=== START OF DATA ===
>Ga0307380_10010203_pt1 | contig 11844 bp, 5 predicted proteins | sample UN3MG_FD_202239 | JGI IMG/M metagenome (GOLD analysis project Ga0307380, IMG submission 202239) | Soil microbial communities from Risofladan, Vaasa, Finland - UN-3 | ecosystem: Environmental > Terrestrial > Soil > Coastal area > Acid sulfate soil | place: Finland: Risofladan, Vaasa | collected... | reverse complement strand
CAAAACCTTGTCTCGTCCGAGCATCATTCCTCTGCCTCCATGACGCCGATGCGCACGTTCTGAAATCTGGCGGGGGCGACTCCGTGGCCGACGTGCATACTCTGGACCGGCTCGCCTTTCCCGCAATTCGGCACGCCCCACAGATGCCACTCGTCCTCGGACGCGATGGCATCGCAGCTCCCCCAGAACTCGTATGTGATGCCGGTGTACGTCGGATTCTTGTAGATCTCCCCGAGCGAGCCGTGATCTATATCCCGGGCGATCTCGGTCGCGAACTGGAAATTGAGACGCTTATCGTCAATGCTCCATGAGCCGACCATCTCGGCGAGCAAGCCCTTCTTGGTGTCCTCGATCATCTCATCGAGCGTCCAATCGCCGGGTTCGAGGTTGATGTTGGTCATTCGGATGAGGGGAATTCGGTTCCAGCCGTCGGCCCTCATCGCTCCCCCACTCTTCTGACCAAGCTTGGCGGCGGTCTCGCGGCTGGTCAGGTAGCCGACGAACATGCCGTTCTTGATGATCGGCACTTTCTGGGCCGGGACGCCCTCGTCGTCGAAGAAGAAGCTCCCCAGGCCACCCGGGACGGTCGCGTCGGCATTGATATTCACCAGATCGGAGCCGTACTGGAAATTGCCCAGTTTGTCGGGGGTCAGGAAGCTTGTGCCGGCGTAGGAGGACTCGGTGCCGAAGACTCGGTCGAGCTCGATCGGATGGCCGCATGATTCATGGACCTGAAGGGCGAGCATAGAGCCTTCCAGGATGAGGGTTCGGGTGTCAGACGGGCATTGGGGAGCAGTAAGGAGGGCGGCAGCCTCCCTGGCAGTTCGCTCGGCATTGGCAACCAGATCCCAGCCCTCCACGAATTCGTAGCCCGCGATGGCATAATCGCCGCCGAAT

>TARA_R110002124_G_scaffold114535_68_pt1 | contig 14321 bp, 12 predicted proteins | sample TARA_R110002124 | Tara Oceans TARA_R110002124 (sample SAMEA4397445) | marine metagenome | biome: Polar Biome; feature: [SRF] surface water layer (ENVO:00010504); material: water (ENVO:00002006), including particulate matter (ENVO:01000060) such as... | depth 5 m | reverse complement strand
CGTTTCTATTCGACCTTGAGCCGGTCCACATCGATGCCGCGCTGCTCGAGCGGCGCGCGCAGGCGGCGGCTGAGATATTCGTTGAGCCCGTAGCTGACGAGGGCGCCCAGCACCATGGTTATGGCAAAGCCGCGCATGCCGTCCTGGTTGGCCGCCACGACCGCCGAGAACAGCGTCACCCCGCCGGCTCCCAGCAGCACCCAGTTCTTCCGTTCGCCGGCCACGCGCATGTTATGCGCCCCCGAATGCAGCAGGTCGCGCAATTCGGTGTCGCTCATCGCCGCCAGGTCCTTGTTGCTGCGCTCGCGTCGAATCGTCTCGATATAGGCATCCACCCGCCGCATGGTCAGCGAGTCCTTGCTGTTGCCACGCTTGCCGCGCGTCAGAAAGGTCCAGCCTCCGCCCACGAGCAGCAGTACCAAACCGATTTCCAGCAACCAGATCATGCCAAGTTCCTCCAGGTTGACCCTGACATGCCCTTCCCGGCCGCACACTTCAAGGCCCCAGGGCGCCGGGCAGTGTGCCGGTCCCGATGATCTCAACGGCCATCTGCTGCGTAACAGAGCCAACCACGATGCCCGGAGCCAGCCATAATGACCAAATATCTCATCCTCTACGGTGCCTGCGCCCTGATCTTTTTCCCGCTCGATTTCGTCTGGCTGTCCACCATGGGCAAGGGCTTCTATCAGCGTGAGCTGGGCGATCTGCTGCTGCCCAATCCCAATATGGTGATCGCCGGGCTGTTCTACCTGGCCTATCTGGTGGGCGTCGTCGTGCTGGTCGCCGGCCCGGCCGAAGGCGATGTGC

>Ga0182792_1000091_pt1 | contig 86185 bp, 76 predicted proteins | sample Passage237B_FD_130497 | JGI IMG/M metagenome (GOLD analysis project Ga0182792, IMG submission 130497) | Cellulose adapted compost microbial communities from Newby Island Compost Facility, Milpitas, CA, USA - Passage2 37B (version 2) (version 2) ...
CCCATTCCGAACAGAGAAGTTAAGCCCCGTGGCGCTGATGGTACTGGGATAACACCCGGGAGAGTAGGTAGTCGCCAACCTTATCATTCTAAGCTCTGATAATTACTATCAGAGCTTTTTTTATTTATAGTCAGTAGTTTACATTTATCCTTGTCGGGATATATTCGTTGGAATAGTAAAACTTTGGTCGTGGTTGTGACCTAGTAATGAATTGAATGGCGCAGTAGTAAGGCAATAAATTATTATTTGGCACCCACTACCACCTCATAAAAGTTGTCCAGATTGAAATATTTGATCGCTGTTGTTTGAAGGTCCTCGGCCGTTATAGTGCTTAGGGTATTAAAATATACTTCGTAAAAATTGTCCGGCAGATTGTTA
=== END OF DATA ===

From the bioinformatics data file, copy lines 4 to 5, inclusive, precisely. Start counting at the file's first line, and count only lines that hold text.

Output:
CGTTTCTATTCGACCTTGAGCCGGTCCACATCGATGCCGCGCTGCTCGAGCGGCGCGCGCAGGCGGCGGCTGAGATATTCGTTGAGCCCGTAGCTGACGAGGGCGCCCAGCACCATGGTTATGGCAAAGCCGCGCATGCCGTCCTGGTTGGCCGCCACGACCGCCGAGAACAGCGTCACCCCGCCGGCTCCCAGCAGCACCCAGTTCTTCCGTTCGCCGGCCACGCGCATGTTATGCGCCCCCGAATGCAGCAGGTCGCGCAATTCGGTGTCGCTCATCGCCGCCAGGTCCTTGTTGCTGCGCTCGCGTCGAATCGTCTCGATATAGGCATCCACCCGCCGCATGGTCAGCGAGTCCTTGCTGTTGCCACGCTTGCCGCGCGTCAGAAAGGTCCAGCCTCCGCCCACGAGCAGCAGTACCAAACCGATTTCCAGCAACCAGATCATGCCAAGTTCCTCCAGGTTGACCCTGACATGCCCTTCCCGGCCGCACACTTCAAGGCCCCAGGGCGCCGGGCAGTGTGCCGGTCCCGATGATCTCAACGGCCATCTGCTGCGTAACAGAGCCAACCACGATGCCCGGAGCCAGCCATAATGACCAAATATCTCATCCTCTACGGTGCCTGCGCCCTGATCTTTTTCCCGCTCGATTTCGTCTGGCTGTCCACCATGGGCAAGGGCTTCTATCAGCGTGAGCTGGGCGATCTGCTGCTGCCCAATCCCAATATGGTGATCGCCGGGCTGTTCTACCTGGCCTATCTGGTGGGCGTCGTCGTGCTGGTCGCCGGCCCGGCCGAAGGCGATGTGC

>Ga0182792_1000091_pt1 | contig 86185 bp, 76 predicted proteins | sample Passage237B_FD_130497 | JGI IMG/M metagenome (GOLD analysis project Ga0182792, IMG submission 130497) | Cellulose adapted compost microbial communities from Newby Island Compost Facility, Milpitas, CA, USA - Passage2 37B (version 2) (version 2) ...